The more recent episode in the drawn-out legal battle between NVIDIA and Rambus saw the latter win a victory when Judge Theodore Essex with the U.S. International Trade Commission in Washington said NVIDIA infringed three Rambus patents. However, in a separate proceeding, the U.S. Patent and Trademark Office is taking a second look at the Rambus patents and, according to David Shannon, NVIDIA’s general counsel, the three patents in question were rejected.
Naturally, Rambus is appealing that decision, but the process will take over a year, during which time the patents remain valid and enforceable. Shannon also added that the company, NVIDIA that is, had several options to prevent any import ban, even if the U.S commission sided with the plaintiff. Shannon also stated that any sort of settlement with Rambus was very unlikely.
“Rambus and Nvidia talked for eight years before they sued us,” David Shannon said in an interview today in Washington. “I don’t think it’s realistic to think that there’s going to be an agreement anytime soon between the two companies.”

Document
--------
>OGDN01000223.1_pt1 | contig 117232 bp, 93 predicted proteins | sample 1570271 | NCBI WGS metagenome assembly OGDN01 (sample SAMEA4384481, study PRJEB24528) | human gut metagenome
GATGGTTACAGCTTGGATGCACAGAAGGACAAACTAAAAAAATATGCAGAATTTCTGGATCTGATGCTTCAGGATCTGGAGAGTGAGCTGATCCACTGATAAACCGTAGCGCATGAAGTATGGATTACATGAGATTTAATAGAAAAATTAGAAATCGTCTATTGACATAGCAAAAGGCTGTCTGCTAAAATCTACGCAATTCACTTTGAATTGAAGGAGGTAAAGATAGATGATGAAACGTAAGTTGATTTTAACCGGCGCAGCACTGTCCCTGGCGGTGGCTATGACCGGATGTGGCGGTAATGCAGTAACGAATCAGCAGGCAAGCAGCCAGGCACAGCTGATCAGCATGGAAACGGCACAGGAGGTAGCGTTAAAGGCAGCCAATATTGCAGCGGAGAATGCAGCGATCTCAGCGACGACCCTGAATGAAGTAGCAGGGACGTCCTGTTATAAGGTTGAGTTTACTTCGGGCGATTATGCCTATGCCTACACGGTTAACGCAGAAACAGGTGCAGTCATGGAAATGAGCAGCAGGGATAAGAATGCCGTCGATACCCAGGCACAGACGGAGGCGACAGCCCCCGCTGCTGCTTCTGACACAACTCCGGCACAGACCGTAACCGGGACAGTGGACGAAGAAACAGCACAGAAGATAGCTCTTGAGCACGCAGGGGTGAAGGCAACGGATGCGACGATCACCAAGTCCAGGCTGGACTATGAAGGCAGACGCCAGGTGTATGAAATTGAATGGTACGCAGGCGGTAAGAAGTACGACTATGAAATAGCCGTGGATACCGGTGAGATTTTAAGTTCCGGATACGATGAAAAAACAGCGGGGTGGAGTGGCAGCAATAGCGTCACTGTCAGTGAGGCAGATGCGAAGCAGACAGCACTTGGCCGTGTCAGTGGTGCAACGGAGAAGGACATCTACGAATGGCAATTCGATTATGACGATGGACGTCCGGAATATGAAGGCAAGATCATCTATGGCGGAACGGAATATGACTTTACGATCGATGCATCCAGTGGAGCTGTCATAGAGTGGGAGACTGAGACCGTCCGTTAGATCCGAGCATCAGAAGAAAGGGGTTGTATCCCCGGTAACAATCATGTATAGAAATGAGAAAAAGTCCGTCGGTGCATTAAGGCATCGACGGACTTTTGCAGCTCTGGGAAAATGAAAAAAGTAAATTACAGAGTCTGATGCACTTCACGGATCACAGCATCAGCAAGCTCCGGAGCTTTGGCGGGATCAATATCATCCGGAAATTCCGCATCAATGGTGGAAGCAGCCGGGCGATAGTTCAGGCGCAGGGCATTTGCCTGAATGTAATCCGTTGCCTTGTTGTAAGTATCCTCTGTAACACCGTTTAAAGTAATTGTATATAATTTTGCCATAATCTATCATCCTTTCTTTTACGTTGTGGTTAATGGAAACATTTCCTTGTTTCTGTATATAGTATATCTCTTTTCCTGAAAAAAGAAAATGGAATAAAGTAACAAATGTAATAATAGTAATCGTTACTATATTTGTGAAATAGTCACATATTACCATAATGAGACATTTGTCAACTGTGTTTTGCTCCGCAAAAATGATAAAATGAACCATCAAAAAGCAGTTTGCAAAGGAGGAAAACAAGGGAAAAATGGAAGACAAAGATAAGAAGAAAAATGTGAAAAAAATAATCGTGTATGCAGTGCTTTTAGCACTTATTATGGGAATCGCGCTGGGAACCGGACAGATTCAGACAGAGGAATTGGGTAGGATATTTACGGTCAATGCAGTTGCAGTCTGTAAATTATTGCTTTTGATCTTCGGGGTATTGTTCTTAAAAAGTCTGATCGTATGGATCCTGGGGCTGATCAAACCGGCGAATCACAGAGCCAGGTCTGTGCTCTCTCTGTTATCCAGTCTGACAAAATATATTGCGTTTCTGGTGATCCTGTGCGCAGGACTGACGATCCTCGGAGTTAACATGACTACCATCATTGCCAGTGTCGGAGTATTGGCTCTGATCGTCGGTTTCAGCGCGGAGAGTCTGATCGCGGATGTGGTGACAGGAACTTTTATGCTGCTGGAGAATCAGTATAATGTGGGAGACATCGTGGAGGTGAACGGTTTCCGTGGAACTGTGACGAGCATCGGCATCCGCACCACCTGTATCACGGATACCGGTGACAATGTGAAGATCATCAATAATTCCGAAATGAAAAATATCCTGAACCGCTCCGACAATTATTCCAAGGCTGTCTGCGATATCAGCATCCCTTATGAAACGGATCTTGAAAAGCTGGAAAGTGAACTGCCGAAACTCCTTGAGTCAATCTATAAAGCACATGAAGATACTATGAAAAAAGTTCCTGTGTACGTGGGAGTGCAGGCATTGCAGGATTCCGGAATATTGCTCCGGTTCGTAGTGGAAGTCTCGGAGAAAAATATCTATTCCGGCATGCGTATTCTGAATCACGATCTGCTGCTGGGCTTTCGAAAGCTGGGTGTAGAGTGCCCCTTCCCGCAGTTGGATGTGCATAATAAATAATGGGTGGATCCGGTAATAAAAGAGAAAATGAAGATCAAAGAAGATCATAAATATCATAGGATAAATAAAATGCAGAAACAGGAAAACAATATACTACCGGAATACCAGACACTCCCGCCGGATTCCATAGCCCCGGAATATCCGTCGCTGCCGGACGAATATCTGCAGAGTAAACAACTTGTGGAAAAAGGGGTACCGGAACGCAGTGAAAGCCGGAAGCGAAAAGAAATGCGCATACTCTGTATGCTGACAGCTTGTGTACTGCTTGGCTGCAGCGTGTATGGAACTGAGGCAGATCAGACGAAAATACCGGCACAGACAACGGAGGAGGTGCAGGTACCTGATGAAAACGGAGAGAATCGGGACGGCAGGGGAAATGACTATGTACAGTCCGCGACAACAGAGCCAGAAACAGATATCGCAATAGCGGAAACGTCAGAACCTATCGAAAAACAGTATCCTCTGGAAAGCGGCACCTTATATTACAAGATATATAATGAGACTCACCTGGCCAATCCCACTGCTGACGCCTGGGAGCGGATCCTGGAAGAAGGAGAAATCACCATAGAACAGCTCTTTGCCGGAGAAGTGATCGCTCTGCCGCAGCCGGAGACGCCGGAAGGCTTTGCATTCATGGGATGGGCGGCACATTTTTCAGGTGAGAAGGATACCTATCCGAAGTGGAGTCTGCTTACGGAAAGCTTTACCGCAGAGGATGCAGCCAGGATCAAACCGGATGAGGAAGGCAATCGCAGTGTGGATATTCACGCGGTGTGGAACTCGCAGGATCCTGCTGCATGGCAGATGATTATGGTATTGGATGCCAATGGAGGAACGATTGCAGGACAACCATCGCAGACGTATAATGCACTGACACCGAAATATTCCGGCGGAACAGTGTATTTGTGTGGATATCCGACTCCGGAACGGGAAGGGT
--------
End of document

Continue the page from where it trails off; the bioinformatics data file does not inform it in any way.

In parallel, Linda Ashmore, a spokesperson for Rambus, argued that the company was keeping last week's position on the matter, namely that it was “very interested in having productive constructive settlement discussions with NVIDIA whenever they’re ready.”
Shannon, however, added that, even if the worst case scenario were to come to pass, a settlement talk with Rambus would have the latter forced to accept limits on patent royalties because of an agreement
it made with the European Commission back in December 2009. Besides that, NVIDIA said that its customers were not putting any pressure on it to settle the case and that they wouldn't be affected by it either.
“Our customers will never have their businesses interrupted,” Shannon added. “Our position is there will be no exclusion order.”